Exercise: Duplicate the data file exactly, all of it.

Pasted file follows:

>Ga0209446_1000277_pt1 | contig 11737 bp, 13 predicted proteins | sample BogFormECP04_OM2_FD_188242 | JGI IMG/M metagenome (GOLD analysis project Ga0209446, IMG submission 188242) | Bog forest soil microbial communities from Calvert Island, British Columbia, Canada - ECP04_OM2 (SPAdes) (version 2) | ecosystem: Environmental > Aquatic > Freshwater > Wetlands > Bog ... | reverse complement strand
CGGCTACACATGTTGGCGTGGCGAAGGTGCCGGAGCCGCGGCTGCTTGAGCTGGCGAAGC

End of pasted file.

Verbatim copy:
>Ga0209446_1000277_pt1 | contig 11737 bp, 13 predicted proteins | sample BogFormECP04_OM2_FD_188242 | JGI IMG/M metagenome (GOLD analysis project Ga0209446, IMG submission 188242) | Bog forest soil microbial communities from Calvert Island, British Columbia, Canada - ECP04_OM2 (SPAdes) (version 2) | ecosystem: Environmental > Aquatic > Freshwater > Wetlands > Bog ... | reverse complement strand
CGGCTACACATGTTGGCGTGGCGAAGGTGCCGGAGCCGCGGCTGCTTGAGCTGGCGAAGC